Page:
Sac State student-athletes on their shelter-at-home routines

Athletes adapt to life without sports


Graphic by Robyn Dobson

The Sac State Athletics Department canceled all sports through the end of the academic year amid the COVID-19 pandemic. With all the extra time, student-athletes have found themselves picking up new and old hobbies to pass the time.

Olivia Laroa

With the NCAA suspension of all remaining winter and spring championships, games and practices and Sacramento State’s subsequent cancellation of sports through the end of the academic year, student-athletes are adjusting to a new daily routine – one without the sport they dedicated their college life to.

“Part of being an athlete is facing adversities; you’ve got to roll with the punches,” said Evan Stork, a junior thrower for Sac State’s track and field team.

The last track and field team practice was in mid-March, with the NCAA cancellation announcement falling just 12 hours before the track and field season opener, Stork said.

Stork got serious about throwing, specifically the hammer throw, at his junior college, Cuesta Community College, in San Luis Obispo. Because of his late start, as well as a hernia injury setback, there’s a game of catch-up that has to be played to stay in line with more developed athletes, Stork said. The cancellation of this upcoming season postponed what would have been Stork’s first opportunity to compete as a Sac State athlete in the hammer throw. 

Track and field may be an individualized sport, but Stork said if there’s one thing to miss the most, it’s practices with the team. 

Stork also mentioned that his close friends are seniors, and it pained him to watch their undergraduate college life come to an end this way.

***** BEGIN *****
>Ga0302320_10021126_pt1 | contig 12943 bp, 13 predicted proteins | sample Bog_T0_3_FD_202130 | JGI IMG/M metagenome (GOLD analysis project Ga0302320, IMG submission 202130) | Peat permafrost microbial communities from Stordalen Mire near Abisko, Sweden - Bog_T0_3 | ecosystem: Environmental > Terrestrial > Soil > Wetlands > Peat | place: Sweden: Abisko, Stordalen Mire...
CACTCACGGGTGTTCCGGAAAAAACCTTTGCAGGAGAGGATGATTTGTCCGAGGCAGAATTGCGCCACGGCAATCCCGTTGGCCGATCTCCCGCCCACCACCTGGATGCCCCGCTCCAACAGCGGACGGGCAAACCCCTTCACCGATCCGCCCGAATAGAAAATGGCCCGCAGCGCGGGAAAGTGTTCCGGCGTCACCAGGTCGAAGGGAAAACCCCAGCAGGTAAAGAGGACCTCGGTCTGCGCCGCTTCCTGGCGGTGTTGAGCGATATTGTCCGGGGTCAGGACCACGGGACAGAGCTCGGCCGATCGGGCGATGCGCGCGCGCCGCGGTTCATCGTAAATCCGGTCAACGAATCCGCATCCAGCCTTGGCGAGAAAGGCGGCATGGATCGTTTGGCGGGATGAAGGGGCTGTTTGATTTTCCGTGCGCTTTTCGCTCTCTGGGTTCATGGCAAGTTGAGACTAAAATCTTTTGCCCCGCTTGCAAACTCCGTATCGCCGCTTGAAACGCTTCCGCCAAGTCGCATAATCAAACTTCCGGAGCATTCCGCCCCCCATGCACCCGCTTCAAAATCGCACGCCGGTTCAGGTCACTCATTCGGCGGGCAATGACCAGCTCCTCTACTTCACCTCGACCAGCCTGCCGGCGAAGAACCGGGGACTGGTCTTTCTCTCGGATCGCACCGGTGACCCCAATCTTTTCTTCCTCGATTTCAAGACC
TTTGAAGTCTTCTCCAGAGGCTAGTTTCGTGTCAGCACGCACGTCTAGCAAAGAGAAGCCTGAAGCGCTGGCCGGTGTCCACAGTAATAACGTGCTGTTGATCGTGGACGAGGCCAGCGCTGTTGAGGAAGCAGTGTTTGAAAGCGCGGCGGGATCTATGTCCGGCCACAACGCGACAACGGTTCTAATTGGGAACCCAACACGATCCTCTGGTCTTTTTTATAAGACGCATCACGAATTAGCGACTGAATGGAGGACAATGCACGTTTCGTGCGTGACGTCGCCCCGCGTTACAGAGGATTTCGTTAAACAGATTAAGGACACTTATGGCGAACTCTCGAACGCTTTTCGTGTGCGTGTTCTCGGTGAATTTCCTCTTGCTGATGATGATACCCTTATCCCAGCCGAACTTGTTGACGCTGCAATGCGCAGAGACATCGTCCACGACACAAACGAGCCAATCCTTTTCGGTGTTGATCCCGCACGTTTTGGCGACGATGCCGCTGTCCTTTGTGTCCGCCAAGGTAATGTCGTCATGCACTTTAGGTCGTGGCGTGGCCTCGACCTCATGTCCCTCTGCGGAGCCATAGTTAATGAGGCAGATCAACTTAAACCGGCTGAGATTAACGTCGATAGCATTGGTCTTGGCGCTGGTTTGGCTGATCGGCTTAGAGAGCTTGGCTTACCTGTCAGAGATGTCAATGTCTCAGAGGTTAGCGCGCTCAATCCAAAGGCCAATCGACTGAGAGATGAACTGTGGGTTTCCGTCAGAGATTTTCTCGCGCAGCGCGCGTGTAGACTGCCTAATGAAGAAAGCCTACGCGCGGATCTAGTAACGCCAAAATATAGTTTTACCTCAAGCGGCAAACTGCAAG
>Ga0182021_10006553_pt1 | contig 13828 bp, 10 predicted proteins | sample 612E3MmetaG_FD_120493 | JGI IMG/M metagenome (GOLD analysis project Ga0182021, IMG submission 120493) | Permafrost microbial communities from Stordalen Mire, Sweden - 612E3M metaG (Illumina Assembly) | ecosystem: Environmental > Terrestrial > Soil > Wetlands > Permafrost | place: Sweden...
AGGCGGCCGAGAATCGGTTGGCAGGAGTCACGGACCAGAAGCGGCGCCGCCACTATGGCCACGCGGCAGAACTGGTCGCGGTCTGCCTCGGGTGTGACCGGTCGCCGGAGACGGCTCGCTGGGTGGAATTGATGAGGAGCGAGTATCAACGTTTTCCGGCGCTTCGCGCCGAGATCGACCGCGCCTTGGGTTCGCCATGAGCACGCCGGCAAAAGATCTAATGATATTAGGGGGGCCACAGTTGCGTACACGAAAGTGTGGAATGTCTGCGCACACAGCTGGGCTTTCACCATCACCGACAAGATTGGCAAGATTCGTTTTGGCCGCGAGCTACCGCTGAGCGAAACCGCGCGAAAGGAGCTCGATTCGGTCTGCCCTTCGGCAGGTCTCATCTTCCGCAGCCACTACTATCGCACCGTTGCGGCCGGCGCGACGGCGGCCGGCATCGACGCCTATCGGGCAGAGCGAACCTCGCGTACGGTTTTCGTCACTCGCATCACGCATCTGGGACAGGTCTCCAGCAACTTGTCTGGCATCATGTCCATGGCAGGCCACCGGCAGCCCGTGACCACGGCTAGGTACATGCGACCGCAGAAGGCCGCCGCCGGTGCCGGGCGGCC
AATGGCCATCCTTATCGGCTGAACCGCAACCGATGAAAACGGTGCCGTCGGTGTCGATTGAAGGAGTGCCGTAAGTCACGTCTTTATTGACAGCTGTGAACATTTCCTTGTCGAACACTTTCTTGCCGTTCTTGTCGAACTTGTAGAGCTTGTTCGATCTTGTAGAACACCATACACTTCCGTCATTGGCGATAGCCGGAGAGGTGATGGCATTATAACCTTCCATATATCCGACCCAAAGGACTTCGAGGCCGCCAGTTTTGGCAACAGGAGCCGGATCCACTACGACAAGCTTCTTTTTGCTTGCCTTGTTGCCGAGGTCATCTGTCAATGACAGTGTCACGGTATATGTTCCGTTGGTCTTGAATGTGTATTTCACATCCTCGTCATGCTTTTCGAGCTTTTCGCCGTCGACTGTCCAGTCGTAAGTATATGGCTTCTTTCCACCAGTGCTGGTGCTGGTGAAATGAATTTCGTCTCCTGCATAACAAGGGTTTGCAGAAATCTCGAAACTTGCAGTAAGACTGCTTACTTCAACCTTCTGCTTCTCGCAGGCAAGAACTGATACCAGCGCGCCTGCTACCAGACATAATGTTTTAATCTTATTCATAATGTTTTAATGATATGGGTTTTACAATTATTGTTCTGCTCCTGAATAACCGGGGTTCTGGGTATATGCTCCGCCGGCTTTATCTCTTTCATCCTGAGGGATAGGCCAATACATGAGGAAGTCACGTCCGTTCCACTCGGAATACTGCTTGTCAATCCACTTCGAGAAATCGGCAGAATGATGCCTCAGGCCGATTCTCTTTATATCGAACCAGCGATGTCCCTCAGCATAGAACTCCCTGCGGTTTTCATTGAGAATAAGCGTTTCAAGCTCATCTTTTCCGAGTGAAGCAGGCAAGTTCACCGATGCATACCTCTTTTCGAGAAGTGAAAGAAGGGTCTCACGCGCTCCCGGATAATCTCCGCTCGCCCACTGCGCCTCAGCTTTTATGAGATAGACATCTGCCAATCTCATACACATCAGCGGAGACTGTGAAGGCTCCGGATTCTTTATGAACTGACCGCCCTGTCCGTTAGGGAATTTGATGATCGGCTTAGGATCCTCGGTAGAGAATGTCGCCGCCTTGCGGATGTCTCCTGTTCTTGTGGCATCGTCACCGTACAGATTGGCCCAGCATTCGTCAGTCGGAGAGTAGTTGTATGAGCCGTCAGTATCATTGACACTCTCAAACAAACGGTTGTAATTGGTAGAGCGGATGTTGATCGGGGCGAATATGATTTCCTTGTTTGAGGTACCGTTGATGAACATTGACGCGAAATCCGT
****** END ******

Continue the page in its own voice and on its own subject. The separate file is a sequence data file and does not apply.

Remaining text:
RELATED: ‘I was at a loss for words’: 47 Sac State senior athletes to miss their final season

Stork chose to stay in Sacramento during this break, but not without his dog, Bella, to keep him company. Stork is staying fit while home with bar and plate lifting workouts, but said the more challenging aspect is dealing with assignments for his physical education major.

With the closing of classrooms on campus, course work has been modified to accommodate an online learning environment, but it doesn’t feel adequate, Stork said. Because his major involves teaching others, Stork said the application of teaching models he has learned is getting lost in the online component. 

“There’s a lot that goes into reflective teaching,” Stork said. “It gets recorded, then you get feedback that’s invaluable. It’s a bummer to lose that.”  

Sac State softball player Lewa Day shared similar challenges as a result of the stay-at-home mandates. 

“I’ve always been such a busy person,” Day said. “It’s challenging, having it stop all of a sudden after playing all year for so long.”

The freshman third baseman had started the season with a massive .707 slugging percentage and was one of only four Hornets to play in all 26 games of the shortened season.

Day returned home after the campus closure and finds it tough to focus in a space that isn’t her own.